A more than seven-month-long fight over the future of a neighborhood block in Government Hill will continue for at least one more month as San Antonio City Council voted to delay its vote on whether to change the property’s zoning from residential to commercial.

Councilwoman Jada Andrews-Sullivan (D2), whose district includes the Eastside neighborhood, was ready to approve the property owner’s request for commercial zoning that prohibited the sale of alcohol.

However, her colleagues on the digital dais said they’d like to see a better compromise arise out of the situation after hearing strong opposition from dozens of area residents.

Andrews-Sullivan’s motion to approve failed with seven “yes” votes, two “no” votes, and two abstentions. This particular zoning change required nine votes to pass because more than 20 percent of neighbors who live within 200 feet of the property were in opposition.

The councilwoman agreed to host more meetings between the residents, who have said they would compromise with a “C-1” commercial designation but were opposed to “C-2.” Previously, they were opposed to anything commercial. The rezoning is seen by some as an encroachment of commercial interests in their historic neighborhood.

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The property owner, Sara Martinez, wants C-2 zoning to maximize the price of a possible commercial ground lease in partnership with an adjacent property owner, her attorney Matthew Badders has said. The higher the zoning, the higher the price a property owner can get because more uses are allowed on the land.

That parcel, just south of Martinez’s, is owned by the Cloma Jackson Living Trust (managed by Frost Bank). It received approval of C-2 zoning from City Council last month.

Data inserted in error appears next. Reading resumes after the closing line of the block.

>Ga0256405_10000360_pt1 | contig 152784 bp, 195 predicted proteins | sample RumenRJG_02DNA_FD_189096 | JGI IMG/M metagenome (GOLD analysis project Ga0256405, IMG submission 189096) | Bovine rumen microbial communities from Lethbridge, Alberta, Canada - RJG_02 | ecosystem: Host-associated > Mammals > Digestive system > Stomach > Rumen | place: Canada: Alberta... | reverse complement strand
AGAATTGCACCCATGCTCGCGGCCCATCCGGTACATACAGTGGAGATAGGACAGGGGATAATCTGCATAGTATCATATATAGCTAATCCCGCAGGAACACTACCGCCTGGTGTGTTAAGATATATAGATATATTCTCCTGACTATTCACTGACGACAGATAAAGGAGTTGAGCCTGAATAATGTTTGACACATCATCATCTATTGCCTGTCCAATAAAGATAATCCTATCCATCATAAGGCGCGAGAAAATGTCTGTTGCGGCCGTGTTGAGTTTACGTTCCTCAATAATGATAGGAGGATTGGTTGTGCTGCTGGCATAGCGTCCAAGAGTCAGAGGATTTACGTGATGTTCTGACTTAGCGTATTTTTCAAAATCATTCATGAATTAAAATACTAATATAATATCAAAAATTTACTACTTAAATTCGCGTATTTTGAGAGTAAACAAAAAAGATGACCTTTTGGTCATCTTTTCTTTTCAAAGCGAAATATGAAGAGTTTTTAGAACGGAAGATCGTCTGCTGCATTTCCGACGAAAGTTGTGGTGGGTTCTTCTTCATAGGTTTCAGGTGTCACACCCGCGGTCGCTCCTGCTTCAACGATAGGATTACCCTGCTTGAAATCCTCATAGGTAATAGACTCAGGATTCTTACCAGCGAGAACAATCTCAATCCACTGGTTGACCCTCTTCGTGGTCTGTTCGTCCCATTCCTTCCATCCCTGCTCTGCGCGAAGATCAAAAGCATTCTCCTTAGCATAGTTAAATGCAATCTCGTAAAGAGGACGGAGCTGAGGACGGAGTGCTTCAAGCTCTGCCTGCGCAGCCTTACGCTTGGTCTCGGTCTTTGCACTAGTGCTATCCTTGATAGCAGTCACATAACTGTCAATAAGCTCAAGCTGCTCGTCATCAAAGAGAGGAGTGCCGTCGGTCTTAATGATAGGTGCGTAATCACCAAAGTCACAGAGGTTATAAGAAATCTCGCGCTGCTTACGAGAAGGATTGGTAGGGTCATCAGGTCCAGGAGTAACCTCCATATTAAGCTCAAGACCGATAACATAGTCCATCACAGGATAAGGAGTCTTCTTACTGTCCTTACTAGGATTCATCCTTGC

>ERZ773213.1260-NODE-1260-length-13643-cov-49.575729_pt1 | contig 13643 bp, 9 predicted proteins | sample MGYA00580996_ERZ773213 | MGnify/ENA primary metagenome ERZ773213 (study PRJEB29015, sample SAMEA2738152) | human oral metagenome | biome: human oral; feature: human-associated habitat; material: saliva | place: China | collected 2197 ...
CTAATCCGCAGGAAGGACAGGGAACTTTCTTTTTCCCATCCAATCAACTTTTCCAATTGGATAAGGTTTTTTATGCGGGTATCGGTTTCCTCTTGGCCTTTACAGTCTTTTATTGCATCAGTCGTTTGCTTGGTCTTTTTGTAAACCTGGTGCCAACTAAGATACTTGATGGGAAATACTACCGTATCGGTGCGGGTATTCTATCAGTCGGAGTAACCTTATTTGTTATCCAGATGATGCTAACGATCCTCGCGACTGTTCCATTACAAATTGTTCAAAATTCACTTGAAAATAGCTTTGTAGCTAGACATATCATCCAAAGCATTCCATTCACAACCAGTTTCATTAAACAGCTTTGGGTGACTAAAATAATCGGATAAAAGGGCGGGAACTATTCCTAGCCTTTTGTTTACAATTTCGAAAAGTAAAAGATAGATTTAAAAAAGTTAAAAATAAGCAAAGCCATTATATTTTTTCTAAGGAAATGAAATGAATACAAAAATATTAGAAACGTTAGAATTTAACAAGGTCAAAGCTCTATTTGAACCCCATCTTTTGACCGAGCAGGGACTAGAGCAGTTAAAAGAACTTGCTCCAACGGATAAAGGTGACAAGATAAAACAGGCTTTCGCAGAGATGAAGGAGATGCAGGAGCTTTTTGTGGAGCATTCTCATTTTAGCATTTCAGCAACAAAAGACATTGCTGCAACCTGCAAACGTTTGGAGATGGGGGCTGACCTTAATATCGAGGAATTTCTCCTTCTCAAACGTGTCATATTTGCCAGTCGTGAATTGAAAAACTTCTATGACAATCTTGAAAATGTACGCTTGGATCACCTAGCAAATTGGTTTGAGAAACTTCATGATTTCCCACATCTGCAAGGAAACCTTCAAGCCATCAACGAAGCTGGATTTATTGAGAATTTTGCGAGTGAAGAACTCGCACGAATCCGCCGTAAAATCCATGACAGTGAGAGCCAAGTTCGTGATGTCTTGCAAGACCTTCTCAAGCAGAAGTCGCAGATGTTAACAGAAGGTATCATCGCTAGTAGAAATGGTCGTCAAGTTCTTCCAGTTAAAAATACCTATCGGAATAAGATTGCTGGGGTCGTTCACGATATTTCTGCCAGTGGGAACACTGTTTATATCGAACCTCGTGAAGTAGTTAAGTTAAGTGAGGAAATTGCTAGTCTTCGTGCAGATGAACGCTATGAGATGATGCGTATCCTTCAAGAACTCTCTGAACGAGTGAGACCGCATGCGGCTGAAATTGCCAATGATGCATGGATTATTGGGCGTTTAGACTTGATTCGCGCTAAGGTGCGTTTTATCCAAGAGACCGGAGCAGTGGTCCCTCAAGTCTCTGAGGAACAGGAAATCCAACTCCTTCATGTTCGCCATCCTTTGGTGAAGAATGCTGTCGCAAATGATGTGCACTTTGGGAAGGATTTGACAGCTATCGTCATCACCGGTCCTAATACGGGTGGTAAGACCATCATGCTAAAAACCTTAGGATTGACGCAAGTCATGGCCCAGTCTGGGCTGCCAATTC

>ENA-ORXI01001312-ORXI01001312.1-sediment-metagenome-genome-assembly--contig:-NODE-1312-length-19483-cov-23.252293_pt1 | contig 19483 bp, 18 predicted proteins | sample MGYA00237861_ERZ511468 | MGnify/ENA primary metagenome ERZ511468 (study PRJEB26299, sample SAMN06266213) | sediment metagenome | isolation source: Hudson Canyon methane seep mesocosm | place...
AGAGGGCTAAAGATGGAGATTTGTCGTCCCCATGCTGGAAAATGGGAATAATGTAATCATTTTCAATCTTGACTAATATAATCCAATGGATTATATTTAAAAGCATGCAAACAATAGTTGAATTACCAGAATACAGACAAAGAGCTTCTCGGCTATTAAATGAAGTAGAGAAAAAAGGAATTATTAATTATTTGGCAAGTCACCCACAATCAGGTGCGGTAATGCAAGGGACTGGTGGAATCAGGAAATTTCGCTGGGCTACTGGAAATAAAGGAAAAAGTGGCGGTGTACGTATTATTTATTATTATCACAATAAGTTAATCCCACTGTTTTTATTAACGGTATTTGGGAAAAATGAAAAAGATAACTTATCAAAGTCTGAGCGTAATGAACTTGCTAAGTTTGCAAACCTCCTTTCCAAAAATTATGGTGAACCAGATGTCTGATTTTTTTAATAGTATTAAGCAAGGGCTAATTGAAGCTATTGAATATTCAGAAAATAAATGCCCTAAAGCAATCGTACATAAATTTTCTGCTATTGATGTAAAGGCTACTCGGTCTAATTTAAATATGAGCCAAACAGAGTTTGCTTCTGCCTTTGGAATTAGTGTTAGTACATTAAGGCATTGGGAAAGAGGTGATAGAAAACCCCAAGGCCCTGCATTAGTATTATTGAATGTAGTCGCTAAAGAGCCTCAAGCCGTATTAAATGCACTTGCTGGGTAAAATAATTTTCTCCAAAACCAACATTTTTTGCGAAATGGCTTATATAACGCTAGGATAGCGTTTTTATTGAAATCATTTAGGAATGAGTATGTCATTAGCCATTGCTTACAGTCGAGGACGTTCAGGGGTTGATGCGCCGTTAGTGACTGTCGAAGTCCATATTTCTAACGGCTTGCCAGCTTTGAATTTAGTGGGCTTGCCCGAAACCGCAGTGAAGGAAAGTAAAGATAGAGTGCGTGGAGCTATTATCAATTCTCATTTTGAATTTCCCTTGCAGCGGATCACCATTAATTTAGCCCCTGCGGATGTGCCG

Andrews-Sullivan had previously told neighbors that she would push for C-1, according to a recorded videoconference meeting played ahead of Thursday’s vote. The recording was from a meeting with neighbors including D’ette Cole, who lives directly north of Martinez’s property.

The councilwoman said she had changed her mind after meeting with more stakeholders.

“Progress is impossible without change, and those who cannot change their minds can’t change anything,” she said.

She found C-1 to be too restrictive for an area that should be able to attract a higher use and serve the population at nearby Fort Sam Houston.

She admitted that while she had met with several groups separately, she never met them all at the same time to discuss a path forward.

The coronavirus pandemic has made these community conversations even more difficult to find consensus on, said Councilwoman Ana Sandoval (D7), who abstained from voting on approval.

“I’ve seen [Andrews-Sullivan] work, and I know that she is trying her very best,” Sandoval said, adding that more time is needed.

It’s somewhat rare for Council members to side against a colleague on a zoning case. There’s generally an understanding that a district’s representative knows the ins and outs of a case best.

In this case, both Sandoval and Councilman Roberto Treviño (D1) have received emails from concerned constituents, they said.

Treviño and Councilman John Courage (D9) voted against the zoning change. Councilman Clayton Perry (D10) joined Sandoval in abstention. The Council then voted unanimously in favor of delay.

It’s not the first time a zoning vote in this area has been delayed. In January, Andrews-Sullivan delayed a vote for a residential property nearby and called for the neighborhood and property owner to “unify” and come to a compromise. 

Neighbors were strongly opposed to an earlier proposal to build a gas station on Martinez’ and Frost Bank lot in January. QuikTrip backed out of purchasing the property in February after the Zoning Commission rejected its request.

Now, the property owners are working with Vaquero Ventures to broker a deal with a restaurant, shopping center, or other business to agree to a ground lease, Badders said. Starbucks, one of the hundreds of companies Vaquero works with, has indicated that it won’t participate.

Council is slated to consider the case again during its Oct. 1 meeting.

Corrections: This article has been updated to clarify Council’s previous delay vote and correct the date for the next Council vote.

Iris Dimmick

Iris Dimmick

Senior reporter Iris Dimmick covers City Hall, politics, development, and more. Contact her at iris@sareport.org